Another problem that arises is the constant modernization of 5G towers. It is good that the current offering of 5G towers that provide high-speed internet is continually being updated and upgraded. However, the bad thing about that is that it means slower speeds during upgrades. In May 2022, we experienced such slow speeds that it induced at least three phone calls to T-Mobile’s Home Internet customer service center, informing us that the current modernization project they are deploying will last a month. That means slower than 5G speeds for at least three weeks! Upon speaking to their customer service and tech representatives, they were kind enough to apply a $50 credit to our account to cover the costs of the month’s fees as we will likely receive a less than ideal service. Experiences such as this put the company’s customer service to the test, and at least in our experience, T-Mobile passes it with flying colors. If you require consistent speed and up-times, then it is likely that you should stick with your current internet provider that is already supplying the needed consistency. On the other hand, it might be worth having two service providers experiment with and try due to the price. T-Mobile even provides a 15-day trial window and pays early termination fees if you wish to switch over.

Lastly, where you install and the direction in which you point your 5G gateway matter. This means that you will need to experiment with different locations in your home to determine where your gateway will function best. Differences in device location in your home and direction point to a negative experience because it adds additional steps to acquiring exceptional internet, which may or may not be in your control. It means that each user will have an inconsistent experience depending on their ability to install and configure their gateways. 

The Ugly

man wearing black headset
Photo by Ola Dapo on Pexels.com

Another ugly thing to observe with 5G Home Internet service is the growing competition amongst current and upcoming internet service providers (ISPs). Each ISP has to provide consistent and fast internet service while providing excellent customer service while keeping prices competitive. That’s good for you, the consumer!

You probably learned to accept that there were only one, two, or three ISPs in your area if you’re like us. Usually, the internet is through your local cable provider, your telephone’s landline provider, or satellite services. Also, depending on your location, you may or may not even have these services available to you, which means you only have one service obtainable to you, and its price is exorbitant compared to the service you are receiving.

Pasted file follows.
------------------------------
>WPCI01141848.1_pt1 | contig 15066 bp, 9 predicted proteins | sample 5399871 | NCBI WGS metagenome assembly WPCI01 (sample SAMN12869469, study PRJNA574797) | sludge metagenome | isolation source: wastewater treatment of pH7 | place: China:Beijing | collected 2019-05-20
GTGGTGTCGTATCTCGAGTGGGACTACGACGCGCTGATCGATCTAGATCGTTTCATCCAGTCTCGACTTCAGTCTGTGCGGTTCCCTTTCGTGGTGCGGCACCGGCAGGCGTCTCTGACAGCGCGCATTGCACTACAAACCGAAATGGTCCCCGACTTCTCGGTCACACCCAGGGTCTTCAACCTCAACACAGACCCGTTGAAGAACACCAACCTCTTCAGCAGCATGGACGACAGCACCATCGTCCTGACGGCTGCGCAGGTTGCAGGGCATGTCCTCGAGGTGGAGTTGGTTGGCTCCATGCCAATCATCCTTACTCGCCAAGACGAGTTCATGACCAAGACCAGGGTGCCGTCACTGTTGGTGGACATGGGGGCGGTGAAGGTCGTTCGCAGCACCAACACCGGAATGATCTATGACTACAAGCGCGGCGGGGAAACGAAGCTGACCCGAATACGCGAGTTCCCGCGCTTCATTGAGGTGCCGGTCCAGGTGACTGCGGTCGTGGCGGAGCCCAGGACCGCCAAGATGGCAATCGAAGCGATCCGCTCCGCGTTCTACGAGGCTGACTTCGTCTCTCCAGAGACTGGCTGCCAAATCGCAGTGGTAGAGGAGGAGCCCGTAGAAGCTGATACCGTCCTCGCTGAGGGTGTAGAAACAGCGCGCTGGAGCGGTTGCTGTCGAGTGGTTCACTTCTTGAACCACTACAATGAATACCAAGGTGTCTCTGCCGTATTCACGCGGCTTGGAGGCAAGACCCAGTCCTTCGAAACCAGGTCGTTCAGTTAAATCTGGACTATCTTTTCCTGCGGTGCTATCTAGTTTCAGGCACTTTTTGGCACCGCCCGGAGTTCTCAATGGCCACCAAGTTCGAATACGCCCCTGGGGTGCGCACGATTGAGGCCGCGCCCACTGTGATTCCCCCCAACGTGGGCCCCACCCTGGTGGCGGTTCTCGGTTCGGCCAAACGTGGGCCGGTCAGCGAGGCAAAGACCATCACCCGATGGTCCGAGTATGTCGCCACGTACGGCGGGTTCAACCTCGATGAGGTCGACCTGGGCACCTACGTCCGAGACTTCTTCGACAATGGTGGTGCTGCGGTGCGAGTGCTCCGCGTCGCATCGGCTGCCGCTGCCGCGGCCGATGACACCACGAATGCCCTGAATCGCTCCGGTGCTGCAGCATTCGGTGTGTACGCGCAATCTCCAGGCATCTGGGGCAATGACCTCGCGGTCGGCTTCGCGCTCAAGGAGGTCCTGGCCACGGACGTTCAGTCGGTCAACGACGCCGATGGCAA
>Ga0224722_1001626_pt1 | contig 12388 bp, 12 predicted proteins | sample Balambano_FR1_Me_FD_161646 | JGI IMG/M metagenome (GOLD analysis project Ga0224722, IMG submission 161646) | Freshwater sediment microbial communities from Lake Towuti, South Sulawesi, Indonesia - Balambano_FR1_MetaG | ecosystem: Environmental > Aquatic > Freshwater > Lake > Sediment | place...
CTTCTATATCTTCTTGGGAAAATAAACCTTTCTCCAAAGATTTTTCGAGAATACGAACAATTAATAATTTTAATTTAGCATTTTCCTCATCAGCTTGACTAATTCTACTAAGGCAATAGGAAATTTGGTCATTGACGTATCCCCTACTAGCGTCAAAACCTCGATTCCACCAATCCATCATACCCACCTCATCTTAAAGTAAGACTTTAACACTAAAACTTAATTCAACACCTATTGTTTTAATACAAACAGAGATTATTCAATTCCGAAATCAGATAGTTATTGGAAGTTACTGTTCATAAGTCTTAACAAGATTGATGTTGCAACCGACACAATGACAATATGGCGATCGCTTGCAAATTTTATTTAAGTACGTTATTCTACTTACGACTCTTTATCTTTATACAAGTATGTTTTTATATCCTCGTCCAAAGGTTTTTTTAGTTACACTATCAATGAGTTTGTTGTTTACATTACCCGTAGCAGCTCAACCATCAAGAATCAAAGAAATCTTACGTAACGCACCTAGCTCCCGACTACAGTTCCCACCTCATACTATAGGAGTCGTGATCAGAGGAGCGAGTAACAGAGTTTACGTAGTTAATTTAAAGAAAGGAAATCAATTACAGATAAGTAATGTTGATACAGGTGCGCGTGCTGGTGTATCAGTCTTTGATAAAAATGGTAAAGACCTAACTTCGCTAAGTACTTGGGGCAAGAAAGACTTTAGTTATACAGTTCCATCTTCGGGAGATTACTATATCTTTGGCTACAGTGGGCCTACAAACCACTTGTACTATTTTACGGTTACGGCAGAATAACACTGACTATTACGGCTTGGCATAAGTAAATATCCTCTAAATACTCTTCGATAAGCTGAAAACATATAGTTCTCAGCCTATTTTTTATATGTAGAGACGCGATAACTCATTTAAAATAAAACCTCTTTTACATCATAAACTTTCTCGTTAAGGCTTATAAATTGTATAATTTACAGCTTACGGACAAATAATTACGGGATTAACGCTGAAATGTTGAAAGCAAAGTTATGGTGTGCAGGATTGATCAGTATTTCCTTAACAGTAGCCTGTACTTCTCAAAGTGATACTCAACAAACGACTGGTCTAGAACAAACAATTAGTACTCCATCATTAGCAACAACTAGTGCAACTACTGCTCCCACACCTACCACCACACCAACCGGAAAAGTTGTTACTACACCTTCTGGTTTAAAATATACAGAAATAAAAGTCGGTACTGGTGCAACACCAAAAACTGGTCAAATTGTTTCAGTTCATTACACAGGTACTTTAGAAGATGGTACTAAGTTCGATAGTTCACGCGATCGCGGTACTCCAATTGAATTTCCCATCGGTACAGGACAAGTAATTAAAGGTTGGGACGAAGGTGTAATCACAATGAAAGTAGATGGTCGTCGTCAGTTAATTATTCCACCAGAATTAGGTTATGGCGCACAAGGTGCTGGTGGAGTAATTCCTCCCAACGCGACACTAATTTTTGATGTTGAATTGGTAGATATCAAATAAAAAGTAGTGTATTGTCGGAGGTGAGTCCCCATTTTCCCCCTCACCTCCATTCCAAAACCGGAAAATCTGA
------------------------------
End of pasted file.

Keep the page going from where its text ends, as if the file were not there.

The good news is that the old days of having no competition are nearly gone with the plethora of 5G Home Internet Service providers (including T-Mobile and Verizon), which provide services for as little as $50 per month. Starlink is also another option for customers located in remote areas needing high-speed internet but at much higher costs, with hardware costing upwards of $599, shipping at $50, associated taxes at around $40, and the service fee at $110.00 per month.

With ugly competition between companies, the winners are their customers affording attractive prices. With 5G offerings, the only device customers need is the gateway associated with the service, which is provided for free by the ISP. Satellite services such as Starlink are much more expensive in terms of equipment costs and monthly rates, but if you’re in a remote location in need of such services, you’re likely to find this option as a necessity and is better than having no service. Lastly, one of the competitive advantages of older style services, including landlines and cable providers, are super-high bandwidths, including gigabit speeds, which costs more than 5G services.

We believe that 5G internet service providers can make high-speed internet more affordable and accessible.

It is a nice change from the more expensive up-keep and costs of cable and DSL providers, increasing their prices over time with no added benefits. With new product offerings and deals by companies offering either $50 flat fees for high-speed internet for life while offering 15-day no risk trials (T-Mobile) or locking in prices for at least three years (Verizon), it makes it an economical choice, and while delivering less risk for new users to try and switch over from their original ISPs. If you’re ready to switch to 5G, check out the competitive deals companies offer below.

Competitive Deals Between 5G Internet Service Providers

Image from T-Mobile.com

T-Mobile

Full disclaimer: This is the service we use in our home office. We do not have any affiliation with T-Mobile. We do not receive incentives for talking about their service on our website. With that said, they are offering several incentives to join.

One is their ‘Worry-Free Test Drive”, which allows you to try their 5G Home Internet for 15-days at no cost to you. that means you’re not going to be charged for these first 15 days, thus minimizing the risk for trying out their service,

If you decide to switch over from your previous ISP, they also offer “Zero Cost To Switch,” which means they will cover and pay up to $500 in termination fees via a virtual prepaid card.